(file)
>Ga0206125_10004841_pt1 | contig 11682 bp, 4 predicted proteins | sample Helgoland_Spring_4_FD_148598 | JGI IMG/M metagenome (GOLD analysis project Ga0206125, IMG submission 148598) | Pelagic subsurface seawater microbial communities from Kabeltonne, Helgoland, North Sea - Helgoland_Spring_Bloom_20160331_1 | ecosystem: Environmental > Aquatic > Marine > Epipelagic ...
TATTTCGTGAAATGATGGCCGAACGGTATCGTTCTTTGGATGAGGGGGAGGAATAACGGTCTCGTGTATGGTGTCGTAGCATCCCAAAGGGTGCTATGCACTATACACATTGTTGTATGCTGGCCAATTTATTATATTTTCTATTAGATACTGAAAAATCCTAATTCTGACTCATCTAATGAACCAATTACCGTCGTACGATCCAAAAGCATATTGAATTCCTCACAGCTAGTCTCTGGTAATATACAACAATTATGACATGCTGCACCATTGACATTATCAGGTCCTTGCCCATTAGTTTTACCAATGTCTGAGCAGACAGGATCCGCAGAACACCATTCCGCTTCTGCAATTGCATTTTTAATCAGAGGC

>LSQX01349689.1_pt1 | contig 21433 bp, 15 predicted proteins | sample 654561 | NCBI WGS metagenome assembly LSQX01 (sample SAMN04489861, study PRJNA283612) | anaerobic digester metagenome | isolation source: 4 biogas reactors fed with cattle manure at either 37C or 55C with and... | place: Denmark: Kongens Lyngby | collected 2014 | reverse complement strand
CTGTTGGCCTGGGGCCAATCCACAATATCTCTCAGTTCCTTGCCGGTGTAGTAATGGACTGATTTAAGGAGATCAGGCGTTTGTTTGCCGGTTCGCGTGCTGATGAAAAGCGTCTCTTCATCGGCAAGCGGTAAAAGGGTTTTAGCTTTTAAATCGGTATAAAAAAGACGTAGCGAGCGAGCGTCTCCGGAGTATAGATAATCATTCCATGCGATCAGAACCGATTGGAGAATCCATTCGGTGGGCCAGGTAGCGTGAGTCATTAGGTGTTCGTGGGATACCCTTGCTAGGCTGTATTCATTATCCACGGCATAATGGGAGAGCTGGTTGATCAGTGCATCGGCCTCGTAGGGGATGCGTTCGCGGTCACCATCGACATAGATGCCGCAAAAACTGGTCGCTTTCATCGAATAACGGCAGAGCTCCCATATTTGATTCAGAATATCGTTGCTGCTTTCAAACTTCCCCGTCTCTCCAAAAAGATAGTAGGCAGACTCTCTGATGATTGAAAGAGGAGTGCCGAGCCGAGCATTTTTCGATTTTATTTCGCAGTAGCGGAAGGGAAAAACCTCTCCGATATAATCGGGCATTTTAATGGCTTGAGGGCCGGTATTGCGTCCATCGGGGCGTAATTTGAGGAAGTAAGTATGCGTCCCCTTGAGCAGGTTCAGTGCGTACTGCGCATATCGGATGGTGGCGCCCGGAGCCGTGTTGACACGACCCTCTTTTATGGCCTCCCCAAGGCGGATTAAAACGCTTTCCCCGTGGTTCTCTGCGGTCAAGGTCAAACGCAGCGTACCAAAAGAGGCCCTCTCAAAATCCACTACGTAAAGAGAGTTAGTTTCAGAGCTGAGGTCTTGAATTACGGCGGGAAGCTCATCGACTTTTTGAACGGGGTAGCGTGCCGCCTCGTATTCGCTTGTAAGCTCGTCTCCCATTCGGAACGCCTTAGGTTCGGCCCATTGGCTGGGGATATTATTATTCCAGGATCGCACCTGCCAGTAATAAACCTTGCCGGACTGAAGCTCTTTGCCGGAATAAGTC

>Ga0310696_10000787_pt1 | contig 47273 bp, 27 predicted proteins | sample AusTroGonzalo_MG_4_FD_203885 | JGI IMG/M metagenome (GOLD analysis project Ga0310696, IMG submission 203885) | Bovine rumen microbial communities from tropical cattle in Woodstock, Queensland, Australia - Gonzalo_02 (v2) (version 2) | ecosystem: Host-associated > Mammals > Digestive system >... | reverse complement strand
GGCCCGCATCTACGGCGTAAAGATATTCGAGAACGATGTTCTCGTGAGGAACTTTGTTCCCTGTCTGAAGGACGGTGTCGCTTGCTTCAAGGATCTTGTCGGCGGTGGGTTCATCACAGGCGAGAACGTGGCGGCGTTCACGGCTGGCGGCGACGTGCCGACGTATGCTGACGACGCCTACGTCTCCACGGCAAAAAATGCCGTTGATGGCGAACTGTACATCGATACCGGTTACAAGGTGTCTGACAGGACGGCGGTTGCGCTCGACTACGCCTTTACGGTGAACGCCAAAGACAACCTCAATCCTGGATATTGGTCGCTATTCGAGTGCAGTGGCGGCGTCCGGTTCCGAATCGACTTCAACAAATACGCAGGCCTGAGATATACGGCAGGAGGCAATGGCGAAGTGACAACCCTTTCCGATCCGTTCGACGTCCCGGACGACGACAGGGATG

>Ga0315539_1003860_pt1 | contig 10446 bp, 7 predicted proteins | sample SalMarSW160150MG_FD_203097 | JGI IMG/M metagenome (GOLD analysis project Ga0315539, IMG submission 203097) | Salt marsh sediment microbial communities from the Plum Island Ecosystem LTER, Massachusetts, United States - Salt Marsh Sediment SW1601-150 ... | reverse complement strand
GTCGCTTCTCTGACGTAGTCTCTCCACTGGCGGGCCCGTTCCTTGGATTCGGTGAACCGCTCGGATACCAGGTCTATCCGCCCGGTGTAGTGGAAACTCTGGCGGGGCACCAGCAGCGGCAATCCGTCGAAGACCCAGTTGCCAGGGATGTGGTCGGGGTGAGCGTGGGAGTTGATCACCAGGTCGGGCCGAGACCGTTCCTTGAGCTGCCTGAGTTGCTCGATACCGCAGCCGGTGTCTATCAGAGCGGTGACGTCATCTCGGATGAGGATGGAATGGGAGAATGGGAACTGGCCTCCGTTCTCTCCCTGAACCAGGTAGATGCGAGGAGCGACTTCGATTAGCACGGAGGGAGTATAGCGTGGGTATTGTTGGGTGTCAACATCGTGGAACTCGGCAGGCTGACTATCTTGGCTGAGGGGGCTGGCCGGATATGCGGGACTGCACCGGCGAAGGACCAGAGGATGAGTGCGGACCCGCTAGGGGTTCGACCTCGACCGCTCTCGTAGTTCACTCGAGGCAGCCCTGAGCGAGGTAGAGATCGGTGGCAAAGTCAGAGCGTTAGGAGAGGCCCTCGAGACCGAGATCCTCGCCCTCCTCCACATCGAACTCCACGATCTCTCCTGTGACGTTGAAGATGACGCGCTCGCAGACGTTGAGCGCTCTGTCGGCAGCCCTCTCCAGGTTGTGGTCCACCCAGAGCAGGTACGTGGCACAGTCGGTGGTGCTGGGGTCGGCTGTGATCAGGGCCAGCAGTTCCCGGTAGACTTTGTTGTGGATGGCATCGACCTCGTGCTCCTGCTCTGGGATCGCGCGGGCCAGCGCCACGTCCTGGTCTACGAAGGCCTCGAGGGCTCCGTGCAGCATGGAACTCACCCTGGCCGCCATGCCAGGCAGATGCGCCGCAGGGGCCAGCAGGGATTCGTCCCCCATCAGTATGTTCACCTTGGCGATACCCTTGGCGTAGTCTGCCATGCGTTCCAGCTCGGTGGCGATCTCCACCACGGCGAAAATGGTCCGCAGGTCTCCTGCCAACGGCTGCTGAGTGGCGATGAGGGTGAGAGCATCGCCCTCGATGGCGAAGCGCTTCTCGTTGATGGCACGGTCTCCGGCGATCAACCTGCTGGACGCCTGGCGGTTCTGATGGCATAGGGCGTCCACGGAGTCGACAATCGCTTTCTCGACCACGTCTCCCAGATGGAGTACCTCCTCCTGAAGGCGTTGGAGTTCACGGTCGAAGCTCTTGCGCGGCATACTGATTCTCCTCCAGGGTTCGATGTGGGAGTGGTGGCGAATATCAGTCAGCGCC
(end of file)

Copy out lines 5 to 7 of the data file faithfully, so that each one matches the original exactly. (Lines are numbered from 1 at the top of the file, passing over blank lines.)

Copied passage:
>Ga0310696_10000787_pt1 | contig 47273 bp, 27 predicted proteins | sample AusTroGonzalo_MG_4_FD_203885 | JGI IMG/M metagenome (GOLD analysis project Ga0310696, IMG submission 203885) | Bovine rumen microbial communities from tropical cattle in Woodstock, Queensland, Australia - Gonzalo_02 (v2) (version 2) | ecosystem: Host-associated > Mammals > Digestive system >... | reverse complement strand
GGCCCGCATCTACGGCGTAAAGATATTCGAGAACGATGTTCTCGTGAGGAACTTTGTTCCCTGTCTGAAGGACGGTGTCGCTTGCTTCAAGGATCTTGTCGGCGGTGGGTTCATCACAGGCGAGAACGTGGCGGCGTTCACGGCTGGCGGCGACGTGCCGACGTATGCTGACGACGCCTACGTCTCCACGGCAAAAAATGCCGTTGATGGCGAACTGTACATCGATACCGGTTACAAGGTGTCTGACAGGACGGCGGTTGCGCTCGACTACGCCTTTACGGTGAACGCCAAAGACAACCTCAATCCTGGATATTGGTCGCTATTCGAGTGCAGTGGCGGCGTCCGGTTCCGAATCGACTTCAACAAATACGCAGGCCTGAGATATACGGCAGGAGGCAATGGCGAAGTGACAACCCTTTCCGATCCGTTCGACGTCCCGGACGACGACAGGGATG

>Ga0315539_1003860_pt1 | contig 10446 bp, 7 predicted proteins | sample SalMarSW160150MG_FD_203097 | JGI IMG/M metagenome (GOLD analysis project Ga0315539, IMG submission 203097) | Salt marsh sediment microbial communities from the Plum Island Ecosystem LTER, Massachusetts, United States - Salt Marsh Sediment SW1601-150 ... | reverse complement strand